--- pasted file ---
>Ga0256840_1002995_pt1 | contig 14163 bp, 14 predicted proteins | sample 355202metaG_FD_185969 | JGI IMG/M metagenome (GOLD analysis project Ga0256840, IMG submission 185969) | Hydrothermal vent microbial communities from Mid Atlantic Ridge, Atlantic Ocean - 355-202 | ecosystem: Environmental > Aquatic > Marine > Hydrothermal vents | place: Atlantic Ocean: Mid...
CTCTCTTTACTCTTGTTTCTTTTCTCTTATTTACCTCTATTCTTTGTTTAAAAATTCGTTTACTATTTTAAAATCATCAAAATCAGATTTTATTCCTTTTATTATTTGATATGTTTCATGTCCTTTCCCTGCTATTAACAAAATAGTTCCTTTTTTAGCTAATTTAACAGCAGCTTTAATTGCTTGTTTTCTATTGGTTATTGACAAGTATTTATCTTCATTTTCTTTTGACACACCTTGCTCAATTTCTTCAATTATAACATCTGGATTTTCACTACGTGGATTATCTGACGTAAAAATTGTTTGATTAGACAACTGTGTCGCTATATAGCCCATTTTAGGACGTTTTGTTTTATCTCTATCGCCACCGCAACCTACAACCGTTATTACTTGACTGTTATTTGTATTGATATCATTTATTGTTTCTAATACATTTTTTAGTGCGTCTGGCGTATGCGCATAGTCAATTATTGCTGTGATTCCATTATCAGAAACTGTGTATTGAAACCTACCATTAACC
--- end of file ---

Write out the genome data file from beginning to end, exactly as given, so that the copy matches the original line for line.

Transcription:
>Ga0256840_1002995_pt1 | contig 14163 bp, 14 predicted proteins | sample 355202metaG_FD_185969 | JGI IMG/M metagenome (GOLD analysis project Ga0256840, IMG submission 185969) | Hydrothermal vent microbial communities from Mid Atlantic Ridge, Atlantic Ocean - 355-202 | ecosystem: Environmental > Aquatic > Marine > Hydrothermal vents | place: Atlantic Ocean: Mid...
CTCTCTTTACTCTTGTTTCTTTTCTCTTATTTACCTCTATTCTTTGTTTAAAAATTCGTTTACTATTTTAAAATCATCAAAATCAGATTTTATTCCTTTTATTATTTGATATGTTTCATGTCCTTTCCCTGCTATTAACAAAATAGTTCCTTTTTTAGCTAATTTAACAGCAGCTTTAATTGCTTGTTTTCTATTGGTTATTGACAAGTATTTATCTTCATTTTCTTTTGACACACCTTGCTCAATTTCTTCAATTATAACATCTGGATTTTCACTACGTGGATTATCTGACGTAAAAATTGTTTGATTAGACAACTGTGTCGCTATATAGCCCATTTTAGGACGTTTTGTTTTATCTCTATCGCCACCGCAACCTACAACCGTTATTACTTGACTGTTATTTGTATTGATATCATTTATTGTTTCTAATACATTTTTTAGTGCGTCTGGCGTATGCGCATAGTCAATTATTGCTGTGATTCCATTATCAGAAACTGTGTATTGAAACCTACCATTAACC